San Andreas: Snapshot from Uncanny Valley

Massimo Napoli

Empathic reaction to simulated anthropomorphic is not simple.
You should think that the more the simulacrum is detailed and realistic, the more the reaction is positive. It’s not that simple.
Sometimes when the representation is almost perfect, when the simulation starts to be so realistic to be not recognized immediately as fiction, this perfection causes repulsion and awkwardness. While the obviously unreal human figure is well accepted by our eyes, the over-detailed but still unreal simultation causes discomfort.
In scientific term, the chart representing the empathic reaction of the observer suffers a peak in the negative: the “Uncanny Valley”. This is a research with serious implications when applied to robotics and medical surgery. The research has less serious, but still interesting, implications when applied to more light hearted environments, such as animation and videogames.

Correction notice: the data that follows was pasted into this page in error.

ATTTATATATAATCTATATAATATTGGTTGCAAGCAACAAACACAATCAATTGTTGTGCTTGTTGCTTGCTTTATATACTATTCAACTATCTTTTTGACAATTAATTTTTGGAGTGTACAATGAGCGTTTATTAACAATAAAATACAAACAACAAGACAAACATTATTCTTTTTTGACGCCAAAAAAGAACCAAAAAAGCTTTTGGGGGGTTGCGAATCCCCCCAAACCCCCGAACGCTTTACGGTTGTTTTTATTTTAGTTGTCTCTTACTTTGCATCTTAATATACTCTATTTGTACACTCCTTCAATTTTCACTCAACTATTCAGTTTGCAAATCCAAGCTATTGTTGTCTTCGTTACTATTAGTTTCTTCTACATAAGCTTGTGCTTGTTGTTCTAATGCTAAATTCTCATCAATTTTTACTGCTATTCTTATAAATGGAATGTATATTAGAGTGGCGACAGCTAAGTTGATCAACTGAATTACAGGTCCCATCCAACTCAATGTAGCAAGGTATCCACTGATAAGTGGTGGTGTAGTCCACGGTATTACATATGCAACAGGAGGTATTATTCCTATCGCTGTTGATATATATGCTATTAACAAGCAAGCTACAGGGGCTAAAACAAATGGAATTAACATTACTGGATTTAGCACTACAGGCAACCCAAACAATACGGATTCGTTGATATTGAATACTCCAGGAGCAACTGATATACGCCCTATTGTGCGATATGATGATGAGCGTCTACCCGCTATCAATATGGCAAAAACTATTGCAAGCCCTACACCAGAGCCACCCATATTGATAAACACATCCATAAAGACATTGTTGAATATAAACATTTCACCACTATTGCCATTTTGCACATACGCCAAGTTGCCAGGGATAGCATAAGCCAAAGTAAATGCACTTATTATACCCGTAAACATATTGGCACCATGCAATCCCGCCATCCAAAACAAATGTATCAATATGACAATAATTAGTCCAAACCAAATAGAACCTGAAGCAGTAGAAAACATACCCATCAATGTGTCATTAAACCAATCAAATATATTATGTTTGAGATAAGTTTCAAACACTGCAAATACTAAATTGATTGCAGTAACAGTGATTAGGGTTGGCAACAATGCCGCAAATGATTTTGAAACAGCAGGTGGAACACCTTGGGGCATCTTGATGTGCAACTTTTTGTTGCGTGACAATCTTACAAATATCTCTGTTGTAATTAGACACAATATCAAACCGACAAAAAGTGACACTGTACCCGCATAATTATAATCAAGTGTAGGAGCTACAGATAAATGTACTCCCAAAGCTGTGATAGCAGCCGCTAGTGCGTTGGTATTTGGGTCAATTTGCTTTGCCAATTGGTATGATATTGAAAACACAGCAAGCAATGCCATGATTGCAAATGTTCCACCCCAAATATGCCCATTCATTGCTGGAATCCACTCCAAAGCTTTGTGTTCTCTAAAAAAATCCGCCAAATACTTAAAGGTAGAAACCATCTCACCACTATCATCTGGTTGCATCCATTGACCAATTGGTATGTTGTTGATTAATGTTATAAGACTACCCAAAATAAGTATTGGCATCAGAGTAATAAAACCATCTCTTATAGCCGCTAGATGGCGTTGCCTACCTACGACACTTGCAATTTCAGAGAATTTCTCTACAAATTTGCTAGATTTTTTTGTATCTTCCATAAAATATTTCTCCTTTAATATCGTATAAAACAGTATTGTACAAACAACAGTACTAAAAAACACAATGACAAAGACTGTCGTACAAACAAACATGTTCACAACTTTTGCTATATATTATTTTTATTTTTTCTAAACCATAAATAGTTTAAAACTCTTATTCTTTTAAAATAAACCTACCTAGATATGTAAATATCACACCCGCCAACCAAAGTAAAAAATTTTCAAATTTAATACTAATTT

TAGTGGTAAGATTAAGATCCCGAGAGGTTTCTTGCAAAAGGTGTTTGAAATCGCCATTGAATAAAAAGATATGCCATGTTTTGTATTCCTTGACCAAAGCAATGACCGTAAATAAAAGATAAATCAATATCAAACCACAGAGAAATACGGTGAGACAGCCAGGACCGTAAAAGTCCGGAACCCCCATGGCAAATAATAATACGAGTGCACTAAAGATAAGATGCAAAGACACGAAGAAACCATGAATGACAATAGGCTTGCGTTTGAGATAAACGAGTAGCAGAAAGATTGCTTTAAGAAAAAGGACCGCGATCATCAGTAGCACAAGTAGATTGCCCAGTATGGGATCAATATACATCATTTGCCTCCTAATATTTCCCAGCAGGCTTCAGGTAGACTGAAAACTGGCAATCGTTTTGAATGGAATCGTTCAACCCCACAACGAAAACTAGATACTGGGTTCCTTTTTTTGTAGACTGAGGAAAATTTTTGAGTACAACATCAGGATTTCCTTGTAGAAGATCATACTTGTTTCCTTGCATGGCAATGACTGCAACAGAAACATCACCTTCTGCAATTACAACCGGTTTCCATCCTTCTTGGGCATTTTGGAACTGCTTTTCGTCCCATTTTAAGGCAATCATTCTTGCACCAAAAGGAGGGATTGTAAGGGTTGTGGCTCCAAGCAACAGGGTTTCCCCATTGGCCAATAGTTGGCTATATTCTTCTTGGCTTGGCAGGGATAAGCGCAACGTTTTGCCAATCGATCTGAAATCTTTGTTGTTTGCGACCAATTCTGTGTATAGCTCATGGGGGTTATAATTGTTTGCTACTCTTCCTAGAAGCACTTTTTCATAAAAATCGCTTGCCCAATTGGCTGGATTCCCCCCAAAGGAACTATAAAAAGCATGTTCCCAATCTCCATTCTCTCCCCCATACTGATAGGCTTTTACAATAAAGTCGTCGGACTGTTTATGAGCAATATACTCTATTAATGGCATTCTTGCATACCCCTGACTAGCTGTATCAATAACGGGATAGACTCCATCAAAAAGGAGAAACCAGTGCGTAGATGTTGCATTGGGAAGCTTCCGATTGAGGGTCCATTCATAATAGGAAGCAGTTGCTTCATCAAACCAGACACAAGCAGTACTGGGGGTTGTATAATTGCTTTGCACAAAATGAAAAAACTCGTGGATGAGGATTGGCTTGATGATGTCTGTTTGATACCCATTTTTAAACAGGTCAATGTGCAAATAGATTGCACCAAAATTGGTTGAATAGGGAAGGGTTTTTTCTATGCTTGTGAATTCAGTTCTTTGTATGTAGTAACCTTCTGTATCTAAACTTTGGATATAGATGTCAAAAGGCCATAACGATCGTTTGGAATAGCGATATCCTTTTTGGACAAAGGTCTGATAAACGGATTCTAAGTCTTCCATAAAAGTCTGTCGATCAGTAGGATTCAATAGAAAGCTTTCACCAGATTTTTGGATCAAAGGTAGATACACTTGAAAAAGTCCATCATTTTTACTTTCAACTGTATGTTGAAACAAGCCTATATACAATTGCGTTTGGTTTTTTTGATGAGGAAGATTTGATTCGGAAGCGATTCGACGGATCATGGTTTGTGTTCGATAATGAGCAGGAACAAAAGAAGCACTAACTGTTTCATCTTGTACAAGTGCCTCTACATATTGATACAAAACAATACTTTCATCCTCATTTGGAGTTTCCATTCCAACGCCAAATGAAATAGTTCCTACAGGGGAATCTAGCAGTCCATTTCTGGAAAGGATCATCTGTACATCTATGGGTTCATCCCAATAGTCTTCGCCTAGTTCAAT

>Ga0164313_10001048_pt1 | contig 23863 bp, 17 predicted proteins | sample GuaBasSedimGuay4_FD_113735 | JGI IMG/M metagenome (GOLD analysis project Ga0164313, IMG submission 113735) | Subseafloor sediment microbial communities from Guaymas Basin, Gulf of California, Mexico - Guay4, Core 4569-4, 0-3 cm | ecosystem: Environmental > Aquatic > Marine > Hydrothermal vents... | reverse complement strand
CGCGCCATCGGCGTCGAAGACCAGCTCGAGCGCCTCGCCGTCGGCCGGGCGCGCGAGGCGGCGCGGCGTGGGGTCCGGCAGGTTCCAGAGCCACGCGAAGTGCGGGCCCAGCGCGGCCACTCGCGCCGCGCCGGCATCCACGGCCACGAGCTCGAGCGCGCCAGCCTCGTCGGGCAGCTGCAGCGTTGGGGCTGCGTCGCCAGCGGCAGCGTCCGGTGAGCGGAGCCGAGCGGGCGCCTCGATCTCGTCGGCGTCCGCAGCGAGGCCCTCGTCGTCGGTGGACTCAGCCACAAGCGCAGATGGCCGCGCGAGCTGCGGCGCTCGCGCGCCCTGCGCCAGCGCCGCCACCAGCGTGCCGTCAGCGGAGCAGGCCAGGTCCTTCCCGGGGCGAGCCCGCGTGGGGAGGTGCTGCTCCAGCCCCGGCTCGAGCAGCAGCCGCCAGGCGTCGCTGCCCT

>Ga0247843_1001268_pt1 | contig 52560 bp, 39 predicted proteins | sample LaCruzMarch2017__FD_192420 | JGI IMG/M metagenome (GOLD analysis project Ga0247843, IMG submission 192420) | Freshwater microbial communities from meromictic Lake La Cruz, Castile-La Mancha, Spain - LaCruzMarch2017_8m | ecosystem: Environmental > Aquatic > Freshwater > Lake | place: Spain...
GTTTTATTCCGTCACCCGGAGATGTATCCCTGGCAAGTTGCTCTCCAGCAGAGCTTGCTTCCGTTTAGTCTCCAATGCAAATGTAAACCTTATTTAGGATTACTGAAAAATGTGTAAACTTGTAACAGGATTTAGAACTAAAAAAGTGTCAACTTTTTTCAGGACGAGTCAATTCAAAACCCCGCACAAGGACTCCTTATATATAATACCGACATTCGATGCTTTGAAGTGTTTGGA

The photos proposed in this series were taken with a mobile phone. Not my phone, but a video game character mobile phone instead. A richly detailed videogame, with an huge area to explore and, as it seems, to photograph. A valley, a city, few towns, with human and animal population: San Andreas an often grotesque alter-loco of real California.
The themes of the game are deliberately ignored by focusing on its infrastructure created as virtual scenery.
The wilderness and the city are fake, but almost imperceptibly.
The characters that inhabit them are fake as well, most obviously as they approach.
The photo are not. Maybe.

All projects